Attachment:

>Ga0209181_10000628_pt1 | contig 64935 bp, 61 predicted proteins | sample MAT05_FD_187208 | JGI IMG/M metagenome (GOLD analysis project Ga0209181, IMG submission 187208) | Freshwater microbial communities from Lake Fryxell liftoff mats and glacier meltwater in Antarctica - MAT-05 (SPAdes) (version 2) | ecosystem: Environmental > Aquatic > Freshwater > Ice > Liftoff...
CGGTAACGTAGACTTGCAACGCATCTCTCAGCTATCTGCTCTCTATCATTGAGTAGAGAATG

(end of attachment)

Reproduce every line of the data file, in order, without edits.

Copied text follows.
>Ga0209181_10000628_pt1 | contig 64935 bp, 61 predicted proteins | sample MAT05_FD_187208 | JGI IMG/M metagenome (GOLD analysis project Ga0209181, IMG submission 187208) | Freshwater microbial communities from Lake Fryxell liftoff mats and glacier meltwater in Antarctica - MAT-05 (SPAdes) (version 2) | ecosystem: Environmental > Aquatic > Freshwater > Ice > Liftoff...
CGGTAACGTAGACTTGCAACGCATCTCTCAGCTATCTGCTCTCTATCATTGAGTAGAGAATG